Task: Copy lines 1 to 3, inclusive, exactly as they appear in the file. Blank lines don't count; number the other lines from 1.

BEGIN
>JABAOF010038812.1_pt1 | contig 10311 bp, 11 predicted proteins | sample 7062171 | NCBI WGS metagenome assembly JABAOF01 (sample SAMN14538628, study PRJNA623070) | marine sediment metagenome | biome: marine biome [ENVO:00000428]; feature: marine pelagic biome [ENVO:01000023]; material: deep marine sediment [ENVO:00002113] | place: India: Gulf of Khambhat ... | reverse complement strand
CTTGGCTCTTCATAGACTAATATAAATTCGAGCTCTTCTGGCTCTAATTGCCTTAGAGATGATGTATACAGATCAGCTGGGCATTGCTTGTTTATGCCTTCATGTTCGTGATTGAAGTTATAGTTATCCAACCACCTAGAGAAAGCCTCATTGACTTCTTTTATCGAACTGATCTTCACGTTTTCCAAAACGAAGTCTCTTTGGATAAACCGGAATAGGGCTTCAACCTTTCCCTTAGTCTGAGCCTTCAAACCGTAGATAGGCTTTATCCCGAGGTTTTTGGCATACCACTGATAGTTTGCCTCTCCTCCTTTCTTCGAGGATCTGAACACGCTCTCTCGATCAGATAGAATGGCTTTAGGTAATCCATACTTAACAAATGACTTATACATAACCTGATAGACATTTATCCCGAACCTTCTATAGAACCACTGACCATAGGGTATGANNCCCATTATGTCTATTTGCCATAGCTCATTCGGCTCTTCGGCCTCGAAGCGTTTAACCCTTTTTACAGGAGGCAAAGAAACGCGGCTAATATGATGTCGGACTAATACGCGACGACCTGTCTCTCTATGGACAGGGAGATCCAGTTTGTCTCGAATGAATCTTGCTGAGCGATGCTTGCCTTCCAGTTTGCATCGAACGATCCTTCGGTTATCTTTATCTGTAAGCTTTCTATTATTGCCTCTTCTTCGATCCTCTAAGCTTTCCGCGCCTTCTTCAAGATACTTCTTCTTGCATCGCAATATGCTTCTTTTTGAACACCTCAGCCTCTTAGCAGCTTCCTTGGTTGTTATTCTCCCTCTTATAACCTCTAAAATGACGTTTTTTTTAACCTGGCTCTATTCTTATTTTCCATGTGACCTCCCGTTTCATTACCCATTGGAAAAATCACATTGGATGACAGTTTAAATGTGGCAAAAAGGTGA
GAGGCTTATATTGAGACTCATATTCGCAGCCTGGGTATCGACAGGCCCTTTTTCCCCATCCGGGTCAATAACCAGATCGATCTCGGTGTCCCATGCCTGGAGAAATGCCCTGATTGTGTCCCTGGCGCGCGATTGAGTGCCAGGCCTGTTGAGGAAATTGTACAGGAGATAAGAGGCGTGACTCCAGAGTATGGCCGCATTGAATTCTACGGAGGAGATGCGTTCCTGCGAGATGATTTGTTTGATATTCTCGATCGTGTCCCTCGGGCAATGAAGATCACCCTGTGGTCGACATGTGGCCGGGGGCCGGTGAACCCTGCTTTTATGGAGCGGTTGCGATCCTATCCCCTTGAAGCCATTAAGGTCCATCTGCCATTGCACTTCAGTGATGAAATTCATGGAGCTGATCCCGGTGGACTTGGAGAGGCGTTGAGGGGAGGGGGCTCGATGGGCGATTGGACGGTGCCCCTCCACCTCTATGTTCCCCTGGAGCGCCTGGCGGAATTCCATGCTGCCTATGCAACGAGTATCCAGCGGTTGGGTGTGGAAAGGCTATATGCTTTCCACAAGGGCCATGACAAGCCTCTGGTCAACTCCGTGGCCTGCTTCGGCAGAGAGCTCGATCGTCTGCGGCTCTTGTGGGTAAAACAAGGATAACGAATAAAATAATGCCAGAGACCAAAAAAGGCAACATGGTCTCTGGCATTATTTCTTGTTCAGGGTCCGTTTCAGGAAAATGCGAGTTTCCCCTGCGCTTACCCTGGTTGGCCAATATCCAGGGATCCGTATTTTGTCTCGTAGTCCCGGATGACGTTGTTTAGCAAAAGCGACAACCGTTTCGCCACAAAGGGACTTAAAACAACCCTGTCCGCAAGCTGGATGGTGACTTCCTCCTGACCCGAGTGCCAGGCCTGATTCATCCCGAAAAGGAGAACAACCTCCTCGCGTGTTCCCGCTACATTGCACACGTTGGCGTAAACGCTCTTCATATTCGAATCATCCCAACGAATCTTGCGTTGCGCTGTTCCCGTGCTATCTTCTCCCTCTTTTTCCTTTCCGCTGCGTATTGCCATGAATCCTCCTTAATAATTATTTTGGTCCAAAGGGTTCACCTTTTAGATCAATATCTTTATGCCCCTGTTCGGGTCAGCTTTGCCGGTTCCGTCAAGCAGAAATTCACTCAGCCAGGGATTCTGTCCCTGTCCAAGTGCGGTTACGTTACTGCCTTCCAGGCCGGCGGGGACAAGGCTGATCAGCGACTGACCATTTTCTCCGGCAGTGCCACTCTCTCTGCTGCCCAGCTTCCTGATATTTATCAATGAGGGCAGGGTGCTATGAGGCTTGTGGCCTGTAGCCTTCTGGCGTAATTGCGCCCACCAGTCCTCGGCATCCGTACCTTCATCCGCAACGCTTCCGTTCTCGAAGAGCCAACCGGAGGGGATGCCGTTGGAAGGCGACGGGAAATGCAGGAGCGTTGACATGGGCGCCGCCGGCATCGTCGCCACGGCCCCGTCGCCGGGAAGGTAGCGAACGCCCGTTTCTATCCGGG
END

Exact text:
>JABAOF010038812.1_pt1 | contig 10311 bp, 11 predicted proteins | sample 7062171 | NCBI WGS metagenome assembly JABAOF01 (sample SAMN14538628, study PRJNA623070) | marine sediment metagenome | biome: marine biome [ENVO:00000428]; feature: marine pelagic biome [ENVO:01000023]; material: deep marine sediment [ENVO:00002113] | place: India: Gulf of Khambhat ... | reverse complement strand
CTTGGCTCTTCATAGACTAATATAAATTCGAGCTCTTCTGGCTCTAATTGCCTTAGAGATGATGTATACAGATCAGCTGGGCATTGCTTGTTTATGCCTTCATGTTCGTGATTGAAGTTATAGTTATCCAACCACCTAGAGAAAGCCTCATTGACTTCTTTTATCGAACTGATCTTCACGTTTTCCAAAACGAAGTCTCTTTGGATAAACCGGAATAGGGCTTCAACCTTTCCCTTAGTCTGAGCCTTCAAACCGTAGATAGGCTTTATCCCGAGGTTTTTGGCATACCACTGATAGTTTGCCTCTCCTCCTTTCTTCGAGGATCTGAACACGCTCTCTCGATCAGATAGAATGGCTTTAGGTAATCCATACTTAACAAATGACTTATACATAACCTGATAGACATTTATCCCGAACCTTCTATAGAACCACTGACCATAGGGTATGANNCCCATTATGTCTATTTGCCATAGCTCATTCGGCTCTTCGGCCTCGAAGCGTTTAACCCTTTTTACAGGAGGCAAAGAAACGCGGCTAATATGATGTCGGACTAATACGCGACGACCTGTCTCTCTATGGACAGGGAGATCCAGTTTGTCTCGAATGAATCTTGCTGAGCGATGCTTGCCTTCCAGTTTGCATCGAACGATCCTTCGGTTATCTTTATCTGTAAGCTTTCTATTATTGCCTCTTCTTCGATCCTCTAAGCTTTCCGCGCCTTCTTCAAGATACTTCTTCTTGCATCGCAATATGCTTCTTTTTGAACACCTCAGCCTCTTAGCAGCTTCCTTGGTTGTTATTCTCCCTCTTATAACCTCTAAAATGACGTTTTTTTTAACCTGGCTCTATTCTTATTTTCCATGTGACCTCCCGTTTCATTACCCATTGGAAAAATCACATTGGATGACAGTTTAAATGTGGCAAAAAGGTGA
GAGGCTTATATTGAGACTCATATTCGCAGCCTGGGTATCGACAGGCCCTTTTTCCCCATCCGGGTCAATAACCAGATCGATCTCGGTGTCCCATGCCTGGAGAAATGCCCTGATTGTGTCCCTGGCGCGCGATTGAGTGCCAGGCCTGTTGAGGAAATTGTACAGGAGATAAGAGGCGTGACTCCAGAGTATGGCCGCATTGAATTCTACGGAGGAGATGCGTTCCTGCGAGATGATTTGTTTGATATTCTCGATCGTGTCCCTCGGGCAATGAAGATCACCCTGTGGTCGACATGTGGCCGGGGGCCGGTGAACCCTGCTTTTATGGAGCGGTTGCGATCCTATCCCCTTGAAGCCATTAAGGTCCATCTGCCATTGCACTTCAGTGATGAAATTCATGGAGCTGATCCCGGTGGACTTGGAGAGGCGTTGAGGGGAGGGGGCTCGATGGGCGATTGGACGGTGCCCCTCCACCTCTATGTTCCCCTGGAGCGCCTGGCGGAATTCCATGCTGCCTATGCAACGAGTATCCAGCGGTTGGGTGTGGAAAGGCTATATGCTTTCCACAAGGGCCATGACAAGCCTCTGGTCAACTCCGTGGCCTGCTTCGGCAGAGAGCTCGATCGTCTGCGGCTCTTGTGGGTAAAACAAGGATAACGAATAAAATAATGCCAGAGACCAAAAAAGGCAACATGGTCTCTGGCATTATTTCTTGTTCAGGGTCCGTTTCAGGAAAATGCGAGTTTCCCCTGCGCTTACCCTGGTTGGCCAATATCCAGGGATCCGTATTTTGTCTCGTAGTCCCGGATGACGTTGTTTAGCAAAAGCGACAACCGTTTCGCCACAAAGGGACTTAAAACAACCCTGTCCGCAAGCTGGATGGTGACTTCCTCCTGACCCGAGTGCCAGGCCTGATTCATCCCGAAAAGGAGAACAACCTCCTCGCGTGTTCCCGCTACATTGCACACGTTGGCGTAAACGCTCTTCATATTCGAATCATCCCAACGAATCTTGCGTTGCGCTGTTCCCGTGCTATCTTCTCCCTCTTTTTCCTTTCCGCTGCGTATTGCCATGAATCCTCCTTAATAATTATTTTGGTCCAAAGGGTTCACCTTTTAGATCAATATCTTTATGCCCCTGTTCGGGTCAGCTTTGCCGGTTCCGTCAAGCAGAAATTCACTCAGCCAGGGATTCTGTCCCTGTCCAAGTGCGGTTACGTTACTGCCTTCCAGGCCGGCGGGGACAAGGCTGATCAGCGACTGACCATTTTCTCCGGCAGTGCCACTCTCTCTGCTGCCCAGCTTCCTGATATTTATCAATGAGGGCAGGGTGCTATGAGGCTTGTGGCCTGTAGCCTTCTGGCGTAATTGCGCCCACCAGTCCTCGGCATCCGTACCTTCATCCGCAACGCTTCCGTTCTCGAAGAGCCAACCGGAGGGGATGCCGTTGGAAGGCGACGGGAAATGCAGGAGCGTTGACATGGGCGCCGCCGGCATCGTCGCCACGGCCCCGTCGCCGGGAAGGTAGCGAACGCCCGTTTCTATCCGGG